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Artis Real Estate Investment Trust is defending its business relationship with a company connected to chief executive Armin Martens’s family, saying a dissident shareholder’s criticisms of contracts between the two entities are just part of an “American-style smear campaign.”

Dealings between Artis and Marwest Group, a construction and management company owned by members of the Martens family, have been at the heart of complaints lodged by Sandpiper Group as it seeks to oust most of the board at the Winnipeg-based commercial landlord. Sandpiper has questioned Marwest’s independence, and suggested the family has benefitted at the expense of other investors.

Artis issued a riposte on Thursday, saying Sandpiper and its CEO, Samir Manji, have mischaracterized the relationship by suggesting unitholders are not being told about conflicts of interest. The statement said all transactions have been disclosed, and Marwest’s involvement has led to the creation of $200-million in value for Artis.

Marwest is one of several vendors to the company, and about two-thirds of maintenance and development capital spending has gone to other providers, Artis said. It also said its auditor, Deloitte, has signed off on its disclosure practices as meeting International Financial Reporting Standards rules.

“At a time when steady, experienced leadership is needed and expected by unitholders, Mr. Manji is attempting to destabilize Artis and disrupt value-creating initiatives," Mr. Martens said in the statement. "I want our investors to know we will not participate in the mud-slinging that Mr. Manji appears comfortable with.”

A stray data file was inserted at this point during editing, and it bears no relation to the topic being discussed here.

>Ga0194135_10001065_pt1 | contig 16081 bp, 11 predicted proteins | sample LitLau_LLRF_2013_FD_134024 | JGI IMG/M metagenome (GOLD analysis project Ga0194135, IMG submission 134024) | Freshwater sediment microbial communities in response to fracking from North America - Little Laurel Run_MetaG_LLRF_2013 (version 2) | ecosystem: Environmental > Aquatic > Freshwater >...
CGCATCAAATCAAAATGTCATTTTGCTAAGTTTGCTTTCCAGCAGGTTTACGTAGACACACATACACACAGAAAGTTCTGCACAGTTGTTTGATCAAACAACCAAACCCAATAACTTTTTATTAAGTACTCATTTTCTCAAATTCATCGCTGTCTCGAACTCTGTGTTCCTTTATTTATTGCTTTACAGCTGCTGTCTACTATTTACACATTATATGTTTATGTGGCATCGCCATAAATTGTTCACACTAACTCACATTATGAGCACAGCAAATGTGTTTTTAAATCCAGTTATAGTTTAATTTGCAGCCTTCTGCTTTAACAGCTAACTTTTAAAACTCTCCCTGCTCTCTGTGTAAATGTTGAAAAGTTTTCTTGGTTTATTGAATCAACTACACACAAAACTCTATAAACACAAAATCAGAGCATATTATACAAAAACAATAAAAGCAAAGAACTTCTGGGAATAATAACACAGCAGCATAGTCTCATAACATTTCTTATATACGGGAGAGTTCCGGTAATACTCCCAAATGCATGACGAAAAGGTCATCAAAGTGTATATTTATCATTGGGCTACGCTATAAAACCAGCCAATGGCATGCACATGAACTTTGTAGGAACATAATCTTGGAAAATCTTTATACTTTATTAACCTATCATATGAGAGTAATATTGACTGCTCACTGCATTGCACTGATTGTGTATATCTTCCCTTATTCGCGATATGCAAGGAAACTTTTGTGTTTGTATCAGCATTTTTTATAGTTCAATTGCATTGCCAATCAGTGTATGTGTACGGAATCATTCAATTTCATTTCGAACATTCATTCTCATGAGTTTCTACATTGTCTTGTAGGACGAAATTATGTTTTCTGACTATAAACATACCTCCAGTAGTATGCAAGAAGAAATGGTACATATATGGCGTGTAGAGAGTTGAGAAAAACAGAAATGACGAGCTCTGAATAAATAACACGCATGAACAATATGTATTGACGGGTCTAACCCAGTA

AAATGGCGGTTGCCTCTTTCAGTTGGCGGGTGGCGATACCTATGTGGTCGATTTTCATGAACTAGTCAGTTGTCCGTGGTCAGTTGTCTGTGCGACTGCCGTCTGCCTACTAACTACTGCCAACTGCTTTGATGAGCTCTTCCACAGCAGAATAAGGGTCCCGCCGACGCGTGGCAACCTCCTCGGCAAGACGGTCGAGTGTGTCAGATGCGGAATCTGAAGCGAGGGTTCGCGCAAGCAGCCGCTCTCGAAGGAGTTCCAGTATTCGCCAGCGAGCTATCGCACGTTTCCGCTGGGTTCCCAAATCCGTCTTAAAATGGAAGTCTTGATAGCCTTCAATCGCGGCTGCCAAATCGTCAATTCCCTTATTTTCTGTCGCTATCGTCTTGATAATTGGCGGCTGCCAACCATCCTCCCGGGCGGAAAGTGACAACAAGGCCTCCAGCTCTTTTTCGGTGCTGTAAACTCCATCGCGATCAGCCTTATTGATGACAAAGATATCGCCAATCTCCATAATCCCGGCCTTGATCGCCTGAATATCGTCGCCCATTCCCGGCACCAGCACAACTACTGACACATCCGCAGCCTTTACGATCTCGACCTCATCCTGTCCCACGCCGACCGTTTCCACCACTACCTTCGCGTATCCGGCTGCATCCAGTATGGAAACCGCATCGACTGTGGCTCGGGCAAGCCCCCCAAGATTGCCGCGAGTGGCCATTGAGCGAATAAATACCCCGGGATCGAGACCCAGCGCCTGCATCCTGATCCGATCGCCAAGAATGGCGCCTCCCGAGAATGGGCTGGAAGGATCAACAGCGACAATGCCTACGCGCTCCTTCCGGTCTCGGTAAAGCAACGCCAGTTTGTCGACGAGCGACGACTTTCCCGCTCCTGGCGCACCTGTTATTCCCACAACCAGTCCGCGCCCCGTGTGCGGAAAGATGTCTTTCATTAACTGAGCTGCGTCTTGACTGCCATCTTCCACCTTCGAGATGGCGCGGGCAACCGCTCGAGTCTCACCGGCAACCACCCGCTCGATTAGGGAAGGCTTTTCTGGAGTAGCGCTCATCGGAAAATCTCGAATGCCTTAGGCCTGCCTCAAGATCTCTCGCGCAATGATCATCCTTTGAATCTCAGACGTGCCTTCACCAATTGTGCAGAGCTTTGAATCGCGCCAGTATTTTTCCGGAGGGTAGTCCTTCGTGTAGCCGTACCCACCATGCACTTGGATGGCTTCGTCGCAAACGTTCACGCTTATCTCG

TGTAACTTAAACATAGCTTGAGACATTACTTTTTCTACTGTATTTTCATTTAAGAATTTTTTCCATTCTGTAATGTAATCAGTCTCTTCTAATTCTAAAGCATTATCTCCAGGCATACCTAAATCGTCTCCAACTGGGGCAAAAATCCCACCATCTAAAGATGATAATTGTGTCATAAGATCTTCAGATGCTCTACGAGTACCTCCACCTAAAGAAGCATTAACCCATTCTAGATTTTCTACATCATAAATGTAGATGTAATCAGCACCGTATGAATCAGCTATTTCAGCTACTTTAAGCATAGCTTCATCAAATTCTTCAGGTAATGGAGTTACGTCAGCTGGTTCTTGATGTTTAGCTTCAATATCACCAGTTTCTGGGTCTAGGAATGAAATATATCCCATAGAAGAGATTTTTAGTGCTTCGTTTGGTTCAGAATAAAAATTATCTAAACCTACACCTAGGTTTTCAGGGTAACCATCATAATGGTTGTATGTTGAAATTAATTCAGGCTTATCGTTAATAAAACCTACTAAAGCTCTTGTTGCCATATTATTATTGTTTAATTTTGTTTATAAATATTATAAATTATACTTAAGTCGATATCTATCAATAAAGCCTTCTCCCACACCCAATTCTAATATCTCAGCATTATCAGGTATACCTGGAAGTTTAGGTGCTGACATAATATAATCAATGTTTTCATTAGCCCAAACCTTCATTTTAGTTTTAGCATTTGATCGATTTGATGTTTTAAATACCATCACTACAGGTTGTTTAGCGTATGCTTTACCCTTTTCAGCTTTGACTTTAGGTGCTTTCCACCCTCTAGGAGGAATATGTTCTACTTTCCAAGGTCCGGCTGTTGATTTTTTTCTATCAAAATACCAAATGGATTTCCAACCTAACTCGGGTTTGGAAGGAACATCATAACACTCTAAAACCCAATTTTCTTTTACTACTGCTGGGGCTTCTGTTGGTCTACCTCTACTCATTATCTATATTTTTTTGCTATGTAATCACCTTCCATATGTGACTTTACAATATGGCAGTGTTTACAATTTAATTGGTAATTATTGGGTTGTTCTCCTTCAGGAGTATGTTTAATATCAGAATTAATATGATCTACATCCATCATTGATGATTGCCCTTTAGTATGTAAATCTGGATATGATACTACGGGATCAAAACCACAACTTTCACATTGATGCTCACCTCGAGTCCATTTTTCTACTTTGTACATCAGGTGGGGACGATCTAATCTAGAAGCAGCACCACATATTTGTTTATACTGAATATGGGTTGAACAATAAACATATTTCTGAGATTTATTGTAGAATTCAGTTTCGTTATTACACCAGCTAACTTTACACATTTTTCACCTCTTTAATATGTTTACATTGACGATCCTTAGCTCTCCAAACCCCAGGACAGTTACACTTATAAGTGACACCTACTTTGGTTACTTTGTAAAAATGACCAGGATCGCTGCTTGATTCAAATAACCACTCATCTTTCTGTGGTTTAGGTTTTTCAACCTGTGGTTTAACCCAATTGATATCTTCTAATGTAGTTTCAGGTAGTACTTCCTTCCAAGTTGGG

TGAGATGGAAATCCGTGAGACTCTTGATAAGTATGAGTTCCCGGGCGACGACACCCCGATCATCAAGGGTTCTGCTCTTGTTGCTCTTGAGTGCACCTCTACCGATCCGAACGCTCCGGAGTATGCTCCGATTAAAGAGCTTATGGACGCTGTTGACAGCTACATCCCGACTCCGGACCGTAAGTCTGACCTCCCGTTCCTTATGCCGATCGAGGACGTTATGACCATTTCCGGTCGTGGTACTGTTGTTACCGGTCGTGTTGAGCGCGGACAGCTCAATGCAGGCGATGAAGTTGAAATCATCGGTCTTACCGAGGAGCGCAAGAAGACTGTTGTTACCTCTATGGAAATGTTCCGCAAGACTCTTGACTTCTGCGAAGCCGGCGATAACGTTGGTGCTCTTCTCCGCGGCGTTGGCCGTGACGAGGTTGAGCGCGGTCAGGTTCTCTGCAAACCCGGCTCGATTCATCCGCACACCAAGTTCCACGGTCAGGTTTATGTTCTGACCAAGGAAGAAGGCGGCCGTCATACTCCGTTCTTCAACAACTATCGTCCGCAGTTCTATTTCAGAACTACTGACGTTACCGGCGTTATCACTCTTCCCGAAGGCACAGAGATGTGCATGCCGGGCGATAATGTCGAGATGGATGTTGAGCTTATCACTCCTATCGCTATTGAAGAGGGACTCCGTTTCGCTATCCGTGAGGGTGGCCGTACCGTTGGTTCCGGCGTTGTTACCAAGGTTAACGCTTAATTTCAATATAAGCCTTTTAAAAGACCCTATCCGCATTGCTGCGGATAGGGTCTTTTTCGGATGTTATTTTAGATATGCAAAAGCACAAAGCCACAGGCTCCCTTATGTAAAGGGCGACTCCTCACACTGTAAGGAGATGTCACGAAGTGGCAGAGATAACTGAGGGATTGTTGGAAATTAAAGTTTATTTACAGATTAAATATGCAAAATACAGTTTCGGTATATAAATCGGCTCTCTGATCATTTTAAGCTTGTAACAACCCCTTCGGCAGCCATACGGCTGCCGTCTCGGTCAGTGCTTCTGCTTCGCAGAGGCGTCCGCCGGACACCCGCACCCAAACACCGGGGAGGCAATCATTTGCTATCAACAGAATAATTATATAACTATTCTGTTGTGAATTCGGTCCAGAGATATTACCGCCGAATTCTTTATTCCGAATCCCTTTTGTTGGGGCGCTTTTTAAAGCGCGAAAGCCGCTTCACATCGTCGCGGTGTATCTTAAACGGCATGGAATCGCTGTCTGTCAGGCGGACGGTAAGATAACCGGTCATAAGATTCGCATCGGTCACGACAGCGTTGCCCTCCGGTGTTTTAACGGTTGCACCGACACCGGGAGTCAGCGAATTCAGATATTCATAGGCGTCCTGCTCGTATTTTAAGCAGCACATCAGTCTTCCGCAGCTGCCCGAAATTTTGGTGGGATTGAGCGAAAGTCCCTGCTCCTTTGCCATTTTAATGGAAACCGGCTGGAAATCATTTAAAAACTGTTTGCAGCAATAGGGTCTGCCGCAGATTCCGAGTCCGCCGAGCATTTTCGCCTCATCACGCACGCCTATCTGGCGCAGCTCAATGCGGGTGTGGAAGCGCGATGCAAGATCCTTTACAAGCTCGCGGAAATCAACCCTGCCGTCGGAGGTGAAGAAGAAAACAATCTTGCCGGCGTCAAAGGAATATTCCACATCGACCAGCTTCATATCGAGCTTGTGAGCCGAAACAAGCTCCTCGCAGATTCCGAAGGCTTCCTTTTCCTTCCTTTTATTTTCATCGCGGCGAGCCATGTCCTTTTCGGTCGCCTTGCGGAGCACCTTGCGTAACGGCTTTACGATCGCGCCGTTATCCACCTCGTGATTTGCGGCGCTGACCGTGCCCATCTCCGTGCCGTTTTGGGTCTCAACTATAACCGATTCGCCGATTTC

He called Sandpiper’s allegations “fictional” and said conflicts either do not exist, or are managed appropriately to make sure decisions are made in the best interest of unitholders.

Sandpiper officials were not immediately available for comment.

In what has turned into a heated proxy battle, Vancouver-based Sandpiper is seeking to replace five of Artis’s trustees with its own nominees. Among those Sandpiper aims to unseat is Mr. Martens. Unitholders are scheduled to vote at a special meeting on Feb. 23, 2021.

Besides the relationship with Marwest, the activist firm also opposes Artis’s plan to spin off its Western Canadian retail holdings into a new REIT, saying the move is too risky for investors, who have seen the value of their units skid amid weak economic conditions, especially in the Prairie provinces.

Units of Artis, which has almost 220 commercial properties in Canada and the United States, had fallen by more than a third over the past 12 months, including a plunge after the COVID-19 outbreak. The company was in talks with potential buyers early this year, but those discussions ended when the pandemic took its toll on corporate merger and acquisition activity in the spring.

The units are up more than 5 per cent since Sandpiper announced its proxy fight on Oct. 1. Earlier this month, Sandpiper won the backing of Jetport Inc., owned by the state of Tim Hortons co-founder Ron Joyce. It is Artis’s biggest holder, with 13.3 per cent of the units.

Artis took issue with Sandpiper’s complaints about the performance of the units, saying it has outperformed the S&P/TSX capped REIT index with a total unitholder return of 198 per cent since inception in 2005. It has also outperformed the index in 10 out of the last 15 years, the company said.

Artis has already said it plans to stay the course with its own strategies for reviving the value of its units, including proceeding with the spinoff.

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